Why prioritizing UX always leads to better content creation (and how to do it)

Too many businesses seem to forget or ignore the importance of the user experience (UX). If you don’t consider the emotional reaction to a product, service or feature, you’ll turn clients away in a flash. 

Even so, UX goes far above the technical side of your company’s website and digital products. Constructing pleasant interactions must be the foundation of your communications and content. 

Great UX can transform your content beyond bland facts and thinly-veiled pitches. You can share actionable information that helps people and converts them. 

Absorb the following pointers to learn why UX is critical to your content and how to execute its principles.

Key takeaways:

  • A UX-focused mindset is critical to creating your best content.
  • The UX honeycomb is a practical framework for producing content with an excellent user experience.
  • Content should be useful, usable, credible and valuable to your audience.
  • Making your content findable, desirable and accessible puts it over the top.

Outstanding content and pleasing UX — Inseparable companions

You attract higher-value connections when you provide a pleasant experience at every turn. Luxury brands understand this well.

For example, you’d expect everything about a Bentley to be luxurious, but that doesn’t stop outside the confines of the vehicle. The sales room floor, vehicle maintenance, website and blog should all run smoothly and give an air of extravagance.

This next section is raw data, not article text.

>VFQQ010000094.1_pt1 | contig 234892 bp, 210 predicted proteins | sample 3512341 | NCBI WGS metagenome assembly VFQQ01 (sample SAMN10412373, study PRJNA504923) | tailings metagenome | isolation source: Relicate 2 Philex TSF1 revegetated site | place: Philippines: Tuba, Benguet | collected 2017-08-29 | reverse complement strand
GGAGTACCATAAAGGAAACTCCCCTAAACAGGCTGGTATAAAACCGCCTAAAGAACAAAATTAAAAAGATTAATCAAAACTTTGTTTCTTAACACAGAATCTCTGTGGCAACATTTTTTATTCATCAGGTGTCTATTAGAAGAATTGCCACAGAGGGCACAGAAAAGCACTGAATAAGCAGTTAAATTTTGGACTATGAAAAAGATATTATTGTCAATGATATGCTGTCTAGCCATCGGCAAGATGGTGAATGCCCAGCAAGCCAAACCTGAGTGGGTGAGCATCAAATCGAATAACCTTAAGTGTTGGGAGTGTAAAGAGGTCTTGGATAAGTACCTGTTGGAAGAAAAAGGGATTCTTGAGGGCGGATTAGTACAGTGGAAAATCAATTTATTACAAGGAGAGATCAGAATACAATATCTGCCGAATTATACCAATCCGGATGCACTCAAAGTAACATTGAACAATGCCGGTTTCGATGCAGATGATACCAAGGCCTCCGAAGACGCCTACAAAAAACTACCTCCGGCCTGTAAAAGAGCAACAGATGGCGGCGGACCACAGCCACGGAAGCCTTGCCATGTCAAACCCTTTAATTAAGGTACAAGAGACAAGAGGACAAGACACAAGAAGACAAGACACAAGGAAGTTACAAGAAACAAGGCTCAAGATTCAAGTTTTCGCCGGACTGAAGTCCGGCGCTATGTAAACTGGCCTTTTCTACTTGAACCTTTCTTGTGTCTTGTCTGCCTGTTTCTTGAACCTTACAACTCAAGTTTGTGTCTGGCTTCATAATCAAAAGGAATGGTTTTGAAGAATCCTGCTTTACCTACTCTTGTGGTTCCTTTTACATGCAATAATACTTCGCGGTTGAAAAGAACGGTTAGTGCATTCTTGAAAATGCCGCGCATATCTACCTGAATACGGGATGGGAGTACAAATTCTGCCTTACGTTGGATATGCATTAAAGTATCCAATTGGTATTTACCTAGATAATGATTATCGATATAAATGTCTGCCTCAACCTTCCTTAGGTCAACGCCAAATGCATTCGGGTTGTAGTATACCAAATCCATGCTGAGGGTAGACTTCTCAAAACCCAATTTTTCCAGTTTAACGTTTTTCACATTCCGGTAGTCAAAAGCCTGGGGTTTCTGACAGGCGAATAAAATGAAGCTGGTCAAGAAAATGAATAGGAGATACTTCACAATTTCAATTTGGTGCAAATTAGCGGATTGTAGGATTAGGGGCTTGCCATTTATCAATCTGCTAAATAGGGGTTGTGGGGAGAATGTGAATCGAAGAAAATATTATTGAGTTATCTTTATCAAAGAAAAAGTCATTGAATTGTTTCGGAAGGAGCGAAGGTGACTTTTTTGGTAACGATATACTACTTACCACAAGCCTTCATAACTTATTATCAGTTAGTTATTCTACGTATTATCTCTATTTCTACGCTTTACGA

Just like dinner from a three-Michelin-starred chef, presentation is a major factor in the enjoyment of your content. When you keep the experience of the user in mind as you craft written or recorded material, you’ll always put your best foot forward.

The UX honeycomb for content: 7 critical steps

In the early aughts, designer Peter Morville created the UX honeycomb to guide design teams. You can apply these same principles to your content to improve what you produce. 

1. Useful

The usefulness of your content is the core of the issue. Will reading or watching the information do anything for your target audience other than take up time? Hopefully, you either educate or entertain the viewers or readers. (In the best scenarios, you’re able to do both.)

The struggle here is you can convince yourself your content is useful when all you’re really doing is coming across as “Pitchy McPitcherson” with the hard sell. Like good UX, focus on serving your audience first and the conversions will come.

2. Usable

You often have to step outside your box for an outside perspective to see if content usability is acceptable. Confirm that your audience can make practical use of your information. Being accurate does not always mean that your useful content is usable. For example, compare your favorite teachers in school to the ones who were hard to follow. 

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All the information was probably accurate, but only some were usable. Often, the difference was who made information real, alive and easy to understand.